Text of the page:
At the end of last week, amid the horrific tragedies happening every day in Ukraine, I had to face a smaller, more personal tragedy – the timely though regrettable passing of an exceptional lady who I knew as Pani (Mrs.) Zuk. I say timely because she was 97 years old and left this world content with what she had done with her life and surrounded by a large family that she had raised and nurtured, and who loved her dearly.
We were not directly related, but we considered her part of what we called our Rouyn-Noranda family. We had all been part of a tight-knit Ukrainian community in this remote mining town in northern Quebec back in the fifties and sixties. The town experienced a mining boom after World War II that saw a large influx of Ukrainian immigrants from the refugee camps in Germany who found jobs in the gold and copper mines that flourished in those decades after the war. They built a church and a Ukrainian hall, where they organized a Ridna Shkola (Ukrainian school), a choir, a drama and a dancing group.
The Zuks were close friends with my parents, and my brother, sister and I were frequent playmates with their kids (two daughters and a son). Their oldest daughter Sylvia, who was just two weeks older than I, was a classmate of mine through most of my early years at school. My older brother became the godfather to their youngest child Robert. Mr. Zuk taught at the Ukrainian school, and his wife was active in the cultural and social life of the community. In short, our lives were deeply intertwined, and though we went our separate ways as adults, we always kept in touch and cherished our original friendships.
In that small Ukrainian community of Rouyn-Noranda we got to know each other quite well, and like most communities, it had its fair share of people whose personal qualities were sometimes questionable. Many had been traumatized by war, poverty and no end of challenges, and not everybody was able to deal with their experiences constructively and with equanimity. Some found solace in drink, others became bitter with their fate, and others often took out their frustrations on family and friends.
The Zuks were not of that ilk. One would be hard-pressed to find any fault with the way they lived their lives and related to other people. Love, respect, intelligence, generosity and a dedication to family and community service were their hallmark. At the funeral service this past Saturday, the officiating priest, Father Lazoruk, aptly remarked that the mark of a good Christian is not so much based on whether someone attended church every Sunday or observed all the rituals, but in how that person lived their life and dealt with other people and the world at large. Did they focus on their own wants and needs, or were their priorities more oriented towards helping and serving others? In the case of Pani Zuk, there can be no doubt that her life was dedicated towards her family, her friends, her church and the Ukrainian community that meant so much to her. She was a role model worth emulating and reminded me a lot of my own parents who passed away some decades ago. She was one of the last remaining living members of that Ukrainian community that I grew up in and her passing is in many ways somewhat of a significant milestone for me.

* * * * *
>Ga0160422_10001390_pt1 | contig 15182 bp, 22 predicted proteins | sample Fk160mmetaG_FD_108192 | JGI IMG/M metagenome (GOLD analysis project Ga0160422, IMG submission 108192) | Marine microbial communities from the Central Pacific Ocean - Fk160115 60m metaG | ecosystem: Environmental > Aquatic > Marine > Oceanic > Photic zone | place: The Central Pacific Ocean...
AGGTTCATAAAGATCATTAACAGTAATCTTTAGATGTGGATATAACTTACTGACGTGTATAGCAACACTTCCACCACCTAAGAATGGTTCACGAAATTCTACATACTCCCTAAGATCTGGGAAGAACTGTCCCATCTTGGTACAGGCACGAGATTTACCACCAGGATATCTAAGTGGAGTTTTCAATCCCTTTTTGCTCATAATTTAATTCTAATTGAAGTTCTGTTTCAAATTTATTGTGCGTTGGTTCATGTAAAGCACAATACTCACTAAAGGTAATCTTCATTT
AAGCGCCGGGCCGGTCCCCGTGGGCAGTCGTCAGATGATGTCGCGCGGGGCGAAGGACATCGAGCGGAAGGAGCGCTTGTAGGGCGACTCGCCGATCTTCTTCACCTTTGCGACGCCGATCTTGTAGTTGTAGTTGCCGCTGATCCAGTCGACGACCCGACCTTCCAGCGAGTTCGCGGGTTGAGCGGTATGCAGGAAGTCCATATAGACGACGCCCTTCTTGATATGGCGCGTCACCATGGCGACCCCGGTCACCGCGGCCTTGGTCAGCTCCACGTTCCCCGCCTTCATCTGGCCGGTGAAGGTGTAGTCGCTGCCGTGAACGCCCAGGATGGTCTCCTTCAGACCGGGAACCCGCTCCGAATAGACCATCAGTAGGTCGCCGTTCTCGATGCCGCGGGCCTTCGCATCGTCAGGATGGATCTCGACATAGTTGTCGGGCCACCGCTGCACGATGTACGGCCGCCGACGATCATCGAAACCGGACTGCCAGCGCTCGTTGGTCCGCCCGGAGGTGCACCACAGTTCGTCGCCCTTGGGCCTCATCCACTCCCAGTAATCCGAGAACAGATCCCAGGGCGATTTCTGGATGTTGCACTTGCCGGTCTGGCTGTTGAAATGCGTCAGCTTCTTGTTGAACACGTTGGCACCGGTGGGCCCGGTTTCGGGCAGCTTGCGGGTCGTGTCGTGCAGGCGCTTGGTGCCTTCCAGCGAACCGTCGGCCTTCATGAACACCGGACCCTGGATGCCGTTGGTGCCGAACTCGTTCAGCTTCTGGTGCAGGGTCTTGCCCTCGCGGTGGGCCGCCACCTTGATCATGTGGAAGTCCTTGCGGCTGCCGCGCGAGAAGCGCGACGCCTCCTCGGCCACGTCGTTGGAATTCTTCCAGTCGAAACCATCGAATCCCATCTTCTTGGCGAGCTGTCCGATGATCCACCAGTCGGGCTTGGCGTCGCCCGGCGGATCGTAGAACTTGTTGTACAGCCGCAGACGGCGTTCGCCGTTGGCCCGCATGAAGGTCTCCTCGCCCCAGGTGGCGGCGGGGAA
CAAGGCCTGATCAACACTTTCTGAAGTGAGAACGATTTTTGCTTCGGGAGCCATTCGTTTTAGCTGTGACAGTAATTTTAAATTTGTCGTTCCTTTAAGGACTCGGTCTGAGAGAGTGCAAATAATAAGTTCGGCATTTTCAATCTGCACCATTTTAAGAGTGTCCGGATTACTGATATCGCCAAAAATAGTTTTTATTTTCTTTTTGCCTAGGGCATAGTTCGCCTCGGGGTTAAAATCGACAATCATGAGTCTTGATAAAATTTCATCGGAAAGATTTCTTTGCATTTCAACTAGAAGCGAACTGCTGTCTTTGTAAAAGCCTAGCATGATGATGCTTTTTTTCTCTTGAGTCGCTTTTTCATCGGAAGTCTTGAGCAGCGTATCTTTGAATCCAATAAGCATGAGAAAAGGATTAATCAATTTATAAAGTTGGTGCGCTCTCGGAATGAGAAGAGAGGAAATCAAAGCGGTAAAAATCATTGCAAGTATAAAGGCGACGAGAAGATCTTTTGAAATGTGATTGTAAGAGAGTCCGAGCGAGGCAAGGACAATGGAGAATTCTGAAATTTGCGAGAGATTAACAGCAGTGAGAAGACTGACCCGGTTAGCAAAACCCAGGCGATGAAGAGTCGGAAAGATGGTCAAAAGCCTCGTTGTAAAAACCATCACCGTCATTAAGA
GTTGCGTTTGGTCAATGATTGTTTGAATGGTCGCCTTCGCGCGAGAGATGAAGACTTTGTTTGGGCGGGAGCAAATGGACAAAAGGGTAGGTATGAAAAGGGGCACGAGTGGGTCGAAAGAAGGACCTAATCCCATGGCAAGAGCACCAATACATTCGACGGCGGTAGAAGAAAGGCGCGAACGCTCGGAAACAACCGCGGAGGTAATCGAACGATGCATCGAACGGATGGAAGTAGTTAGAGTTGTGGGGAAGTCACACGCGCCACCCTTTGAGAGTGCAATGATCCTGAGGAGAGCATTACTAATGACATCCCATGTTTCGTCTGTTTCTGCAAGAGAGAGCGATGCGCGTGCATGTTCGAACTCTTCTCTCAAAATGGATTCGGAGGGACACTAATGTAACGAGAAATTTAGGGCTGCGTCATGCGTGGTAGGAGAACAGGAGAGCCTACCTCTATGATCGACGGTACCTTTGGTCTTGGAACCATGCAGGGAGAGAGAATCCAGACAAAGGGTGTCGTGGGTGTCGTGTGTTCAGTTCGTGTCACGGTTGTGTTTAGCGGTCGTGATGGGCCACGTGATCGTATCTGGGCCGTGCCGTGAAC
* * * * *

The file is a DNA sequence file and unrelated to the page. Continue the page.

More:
I have been attending my fair share of funerals this past decade, and each one of them makes me contemplate the nature of my own life and what I have or haven’t accomplished. How would I assess the measure of my own life? Have I made the most of my own abilities and opportunities? Have I made the world a better place than what it was when I drew my first breath? Have I made even a small positive contribution towards our civilization’s progress in the grand historical flow of time?
These are all questions that unfortunately most people have little time or inclination to explore to any depth while they are alive. The challenges of daily living, the fast pace of modern existence, and the ever-present pressure to “succeed” in life materialistically, all conspire to keep us running on the treadmill of life, with little time to consider whether our choices and priorities are valid and beneficial in the grand scheme of things. Generally speaking, I think most people live life in an unconscious fashion, giving little thought or consideration as to whether they are going in the right direction, have the right set of values, and what kind of impact their lives are having on the people and world around them.
Professing to be Christian and observing all the “rituals” of Christianity without living a life that truly reflects the essential Christian teachings, is not really living, it is simply existing. Pani Zuk lived a truly Christian life and was as good a role model of that as I have encountered in my life. She will be missed.